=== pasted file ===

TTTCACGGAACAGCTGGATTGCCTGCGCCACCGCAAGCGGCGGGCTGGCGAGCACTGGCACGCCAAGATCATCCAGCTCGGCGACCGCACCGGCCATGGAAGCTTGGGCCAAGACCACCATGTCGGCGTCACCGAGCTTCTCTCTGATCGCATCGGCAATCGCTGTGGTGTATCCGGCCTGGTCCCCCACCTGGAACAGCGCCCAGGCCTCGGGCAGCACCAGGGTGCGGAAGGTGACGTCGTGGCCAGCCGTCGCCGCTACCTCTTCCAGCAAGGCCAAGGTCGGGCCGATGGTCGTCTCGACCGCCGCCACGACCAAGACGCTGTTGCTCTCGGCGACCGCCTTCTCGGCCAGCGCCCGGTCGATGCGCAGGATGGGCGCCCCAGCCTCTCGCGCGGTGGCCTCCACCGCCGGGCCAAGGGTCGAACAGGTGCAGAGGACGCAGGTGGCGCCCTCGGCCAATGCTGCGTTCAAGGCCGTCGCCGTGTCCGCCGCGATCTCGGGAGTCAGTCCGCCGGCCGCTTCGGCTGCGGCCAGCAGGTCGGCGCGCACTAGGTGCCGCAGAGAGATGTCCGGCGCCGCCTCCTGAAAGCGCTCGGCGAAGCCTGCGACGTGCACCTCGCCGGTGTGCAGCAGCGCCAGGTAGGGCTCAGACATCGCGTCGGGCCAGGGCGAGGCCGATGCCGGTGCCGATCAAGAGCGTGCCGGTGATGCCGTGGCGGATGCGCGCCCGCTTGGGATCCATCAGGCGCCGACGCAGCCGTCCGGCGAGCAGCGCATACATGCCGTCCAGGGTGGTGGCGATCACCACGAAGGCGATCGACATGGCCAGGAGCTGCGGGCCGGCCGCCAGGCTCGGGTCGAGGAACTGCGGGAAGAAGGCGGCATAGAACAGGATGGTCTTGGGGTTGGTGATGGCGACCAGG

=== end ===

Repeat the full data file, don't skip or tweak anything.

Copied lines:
TTTCACGGAACAGCTGGATTGCCTGCGCCACCGCAAGCGGCGGGCTGGCGAGCACTGGCACGCCAAGATCATCCAGCTCGGCGACCGCACCGGCCATGGAAGCTTGGGCCAAGACCACCATGTCGGCGTCACCGAGCTTCTCTCTGATCGCATCGGCAATCGCTGTGGTGTATCCGGCCTGGTCCCCCACCTGGAACAGCGCCCAGGCCTCGGGCAGCACCAGGGTGCGGAAGGTGACGTCGTGGCCAGCCGTCGCCGCTACCTCTTCCAGCAAGGCCAAGGTCGGGCCGATGGTCGTCTCGACCGCCGCCACGACCAAGACGCTGTTGCTCTCGGCGACCGCCTTCTCGGCCAGCGCCCGGTCGATGCGCAGGATGGGCGCCCCAGCCTCTCGCGCGGTGGCCTCCACCGCCGGGCCAAGGGTCGAACAGGTGCAGAGGACGCAGGTGGCGCCCTCGGCCAATGCTGCGTTCAAGGCCGTCGCCGTGTCCGCCGCGATCTCGGGAGTCAGTCCGCCGGCCGCTTCGGCTGCGGCCAGCAGGTCGGCGCGCACTAGGTGCCGCAGAGAGATGTCCGGCGCCGCCTCCTGAAAGCGCTCGGCGAAGCCTGCGACGTGCACCTCGCCGGTGTGCAGCAGCGCCAGGTAGGGCTCAGACATCGCGTCGGGCCAGGGCGAGGCCGATGCCGGTGCCGATCAAGAGCGTGCCGGTGATGCCGTGGCGGATGCGCGCCCGCTTGGGATCCATCAGGCGCCGACGCAGCCGTCCGGCGAGCAGCGCATACATGCCGTCCAGGGTGGTGGCGATCACCACGAAGGCGATCGACATGGCCAGGAGCTGCGGGCCGGCCGCCAGGCTCGGGTCGAGGAACTGCGGGAAGAAGGCGGCATAGAACAGGATGGTCTTGGGGTTGGTGATGGCGACCAGG